“This is what we live with on a daily basis,” she says.

“As you can imagine, we’ve been looking at medicinal cannabis for some time and just waiting and waiting for it to be rescheduled so the doctors can prescribe it medically.”

For a while she tried CBD oil, a legal cannabis product without the active ingredient THC, but it made little difference to his condition and the seizures continued.

Ben is a twin, and the youngest of six children in their house in Lancashire. Joanne says his condition is hard on his brother, who doesn’t have a playmate his own age.

“It’s hard for us too, because we see one son doing so well at school, and playing football and doing all the things a kid should be doing, and then we have this other son that can’t do any of that. And that’s heartbreaking,” she says.

Joanne says she will ask her doctor to prescribe cannabis oil under the new rules.

“Parents like me get used to your child having seizures, and what people think is quite horrific is normal everyday life.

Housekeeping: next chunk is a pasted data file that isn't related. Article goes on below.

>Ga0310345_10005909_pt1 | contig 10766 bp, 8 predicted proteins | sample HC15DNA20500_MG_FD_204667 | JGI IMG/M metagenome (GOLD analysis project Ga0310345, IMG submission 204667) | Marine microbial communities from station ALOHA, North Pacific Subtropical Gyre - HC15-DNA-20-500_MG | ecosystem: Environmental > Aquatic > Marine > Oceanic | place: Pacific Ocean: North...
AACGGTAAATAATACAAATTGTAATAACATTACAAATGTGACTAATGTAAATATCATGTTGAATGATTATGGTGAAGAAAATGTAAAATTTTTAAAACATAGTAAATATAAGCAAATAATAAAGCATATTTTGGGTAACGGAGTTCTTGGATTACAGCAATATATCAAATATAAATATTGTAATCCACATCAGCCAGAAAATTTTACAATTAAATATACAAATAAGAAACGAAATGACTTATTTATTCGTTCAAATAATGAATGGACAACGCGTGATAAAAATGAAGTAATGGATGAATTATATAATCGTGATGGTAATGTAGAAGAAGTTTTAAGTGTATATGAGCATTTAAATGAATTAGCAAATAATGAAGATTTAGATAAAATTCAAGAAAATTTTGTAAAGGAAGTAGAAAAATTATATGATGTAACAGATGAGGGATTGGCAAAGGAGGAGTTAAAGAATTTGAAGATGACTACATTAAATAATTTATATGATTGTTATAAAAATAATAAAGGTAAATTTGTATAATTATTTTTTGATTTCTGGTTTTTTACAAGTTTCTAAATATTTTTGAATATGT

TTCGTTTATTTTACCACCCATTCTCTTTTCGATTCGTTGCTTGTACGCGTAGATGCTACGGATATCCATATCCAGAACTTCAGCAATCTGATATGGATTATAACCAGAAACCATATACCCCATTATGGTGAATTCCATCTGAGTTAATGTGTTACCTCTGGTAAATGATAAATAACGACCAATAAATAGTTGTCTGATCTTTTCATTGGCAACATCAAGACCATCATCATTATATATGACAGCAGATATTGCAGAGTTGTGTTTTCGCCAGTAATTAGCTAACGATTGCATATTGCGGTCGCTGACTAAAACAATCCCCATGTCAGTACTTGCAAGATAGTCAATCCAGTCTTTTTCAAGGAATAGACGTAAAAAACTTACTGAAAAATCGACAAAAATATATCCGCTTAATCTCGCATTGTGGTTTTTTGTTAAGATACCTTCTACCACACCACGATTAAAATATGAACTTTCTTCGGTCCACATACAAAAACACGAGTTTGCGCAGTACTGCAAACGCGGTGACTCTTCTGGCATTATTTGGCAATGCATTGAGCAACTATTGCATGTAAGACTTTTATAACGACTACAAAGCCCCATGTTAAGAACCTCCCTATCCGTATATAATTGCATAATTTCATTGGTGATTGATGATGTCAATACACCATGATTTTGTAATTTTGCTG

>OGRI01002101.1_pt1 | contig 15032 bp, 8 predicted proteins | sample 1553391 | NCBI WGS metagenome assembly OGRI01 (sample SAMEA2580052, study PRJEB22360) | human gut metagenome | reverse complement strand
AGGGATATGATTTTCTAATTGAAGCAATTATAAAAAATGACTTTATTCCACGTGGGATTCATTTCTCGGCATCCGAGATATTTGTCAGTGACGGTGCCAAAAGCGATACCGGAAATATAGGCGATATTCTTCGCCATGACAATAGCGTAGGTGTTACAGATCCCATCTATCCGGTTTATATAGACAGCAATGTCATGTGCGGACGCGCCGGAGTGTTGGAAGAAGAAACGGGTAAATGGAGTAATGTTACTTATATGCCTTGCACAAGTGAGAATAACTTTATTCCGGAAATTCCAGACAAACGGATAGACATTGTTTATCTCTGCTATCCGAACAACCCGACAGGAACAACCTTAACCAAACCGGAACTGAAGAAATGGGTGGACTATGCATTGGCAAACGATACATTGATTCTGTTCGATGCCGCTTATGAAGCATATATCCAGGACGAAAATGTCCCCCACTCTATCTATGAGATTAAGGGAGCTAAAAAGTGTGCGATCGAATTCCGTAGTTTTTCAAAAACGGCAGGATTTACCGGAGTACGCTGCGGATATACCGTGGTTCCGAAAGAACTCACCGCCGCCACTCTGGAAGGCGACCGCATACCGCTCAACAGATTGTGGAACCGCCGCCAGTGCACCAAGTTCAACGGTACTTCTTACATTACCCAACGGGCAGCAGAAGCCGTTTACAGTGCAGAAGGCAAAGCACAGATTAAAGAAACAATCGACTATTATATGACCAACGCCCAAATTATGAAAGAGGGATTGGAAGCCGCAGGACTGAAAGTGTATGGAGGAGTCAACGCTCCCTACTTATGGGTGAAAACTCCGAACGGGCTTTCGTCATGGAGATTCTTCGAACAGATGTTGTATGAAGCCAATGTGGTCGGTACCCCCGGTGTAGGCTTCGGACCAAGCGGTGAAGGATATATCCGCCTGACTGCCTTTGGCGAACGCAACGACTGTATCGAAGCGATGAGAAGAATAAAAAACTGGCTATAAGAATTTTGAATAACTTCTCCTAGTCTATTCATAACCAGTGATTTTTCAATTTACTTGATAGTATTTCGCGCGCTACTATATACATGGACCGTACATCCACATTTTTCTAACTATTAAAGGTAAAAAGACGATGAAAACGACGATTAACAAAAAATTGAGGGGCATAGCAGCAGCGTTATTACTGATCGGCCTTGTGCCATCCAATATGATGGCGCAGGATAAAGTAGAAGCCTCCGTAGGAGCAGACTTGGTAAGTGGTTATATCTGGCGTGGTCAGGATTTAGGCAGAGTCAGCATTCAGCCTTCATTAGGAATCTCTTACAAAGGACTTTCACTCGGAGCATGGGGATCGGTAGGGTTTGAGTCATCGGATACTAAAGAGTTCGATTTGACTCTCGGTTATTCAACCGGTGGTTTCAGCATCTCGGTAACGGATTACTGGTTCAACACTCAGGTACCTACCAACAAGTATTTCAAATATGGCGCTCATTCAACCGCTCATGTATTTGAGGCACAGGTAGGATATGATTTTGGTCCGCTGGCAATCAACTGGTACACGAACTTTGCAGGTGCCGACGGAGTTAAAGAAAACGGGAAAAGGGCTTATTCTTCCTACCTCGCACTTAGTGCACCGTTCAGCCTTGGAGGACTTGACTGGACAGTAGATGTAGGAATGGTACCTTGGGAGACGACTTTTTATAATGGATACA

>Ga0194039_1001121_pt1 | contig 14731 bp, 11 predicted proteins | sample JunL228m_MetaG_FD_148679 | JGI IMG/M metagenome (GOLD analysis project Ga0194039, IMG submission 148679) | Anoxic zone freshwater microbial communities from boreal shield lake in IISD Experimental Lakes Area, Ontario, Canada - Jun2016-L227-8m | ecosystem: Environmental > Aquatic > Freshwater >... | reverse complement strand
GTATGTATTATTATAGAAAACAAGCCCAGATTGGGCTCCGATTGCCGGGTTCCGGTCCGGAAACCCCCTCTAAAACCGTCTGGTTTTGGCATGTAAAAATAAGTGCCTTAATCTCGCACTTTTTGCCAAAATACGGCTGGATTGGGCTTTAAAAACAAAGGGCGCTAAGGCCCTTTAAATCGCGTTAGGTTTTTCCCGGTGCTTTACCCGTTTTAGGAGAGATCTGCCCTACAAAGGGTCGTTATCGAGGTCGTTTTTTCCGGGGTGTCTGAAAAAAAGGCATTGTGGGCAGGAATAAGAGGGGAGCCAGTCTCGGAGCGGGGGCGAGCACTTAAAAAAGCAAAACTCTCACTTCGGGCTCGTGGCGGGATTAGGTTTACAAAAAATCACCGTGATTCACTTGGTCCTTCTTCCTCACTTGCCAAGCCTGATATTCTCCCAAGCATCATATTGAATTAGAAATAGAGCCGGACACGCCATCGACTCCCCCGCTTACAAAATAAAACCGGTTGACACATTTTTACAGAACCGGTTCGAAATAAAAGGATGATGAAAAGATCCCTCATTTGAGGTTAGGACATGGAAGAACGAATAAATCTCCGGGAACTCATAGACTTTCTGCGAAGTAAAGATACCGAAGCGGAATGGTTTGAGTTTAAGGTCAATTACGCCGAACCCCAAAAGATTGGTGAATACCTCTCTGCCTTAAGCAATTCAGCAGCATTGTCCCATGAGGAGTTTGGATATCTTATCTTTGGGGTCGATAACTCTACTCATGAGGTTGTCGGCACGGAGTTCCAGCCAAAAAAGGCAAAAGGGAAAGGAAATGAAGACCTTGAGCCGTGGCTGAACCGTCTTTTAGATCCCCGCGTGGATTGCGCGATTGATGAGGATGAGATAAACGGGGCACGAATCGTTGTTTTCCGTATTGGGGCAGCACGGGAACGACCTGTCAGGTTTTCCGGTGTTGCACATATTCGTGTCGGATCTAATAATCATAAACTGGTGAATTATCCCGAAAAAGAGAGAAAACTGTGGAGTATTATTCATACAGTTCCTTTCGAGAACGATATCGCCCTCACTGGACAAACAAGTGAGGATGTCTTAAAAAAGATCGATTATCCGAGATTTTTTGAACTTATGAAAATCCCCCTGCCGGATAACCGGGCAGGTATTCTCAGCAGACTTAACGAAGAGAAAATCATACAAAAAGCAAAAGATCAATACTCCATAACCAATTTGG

“The only thing is, I’m here with my child who is seriously ill, desperate to get my hands on this medicine.”

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News of the announcement comes after a protracted campaign to make medicinal cannabis available to children with epilepsy.

This culminated in a stand-off between the Home Office and Charlotte Caldwell, mother of 13-year-old Billy Caldwell, in June, when drugs prescribed for him in the United States were seized at Heathrow Airport.

The decision by Home Secretary Sajid Javid to allow legal prescription of medical cannabis by specialists follows a review by England’s chief medical officer, earlier this year.

It follows reluctance from the Prime Minister, who had long opposed any relaxation of rules on marijuana.

Since the summer, families with the support of specialist clinicians have been able to apply for permission to use cannabis oil from a panel of medical experts.

Both Billy Caldwell and Alfie Dingley, both of whom have severe epilepsy, were granted permission to use the oil, but many other parents have since had their applications denied.

After the rescheduling this autumn, users will no longer have to try many other opiate-based epileptic drugs before being allowed to use cannabis oil.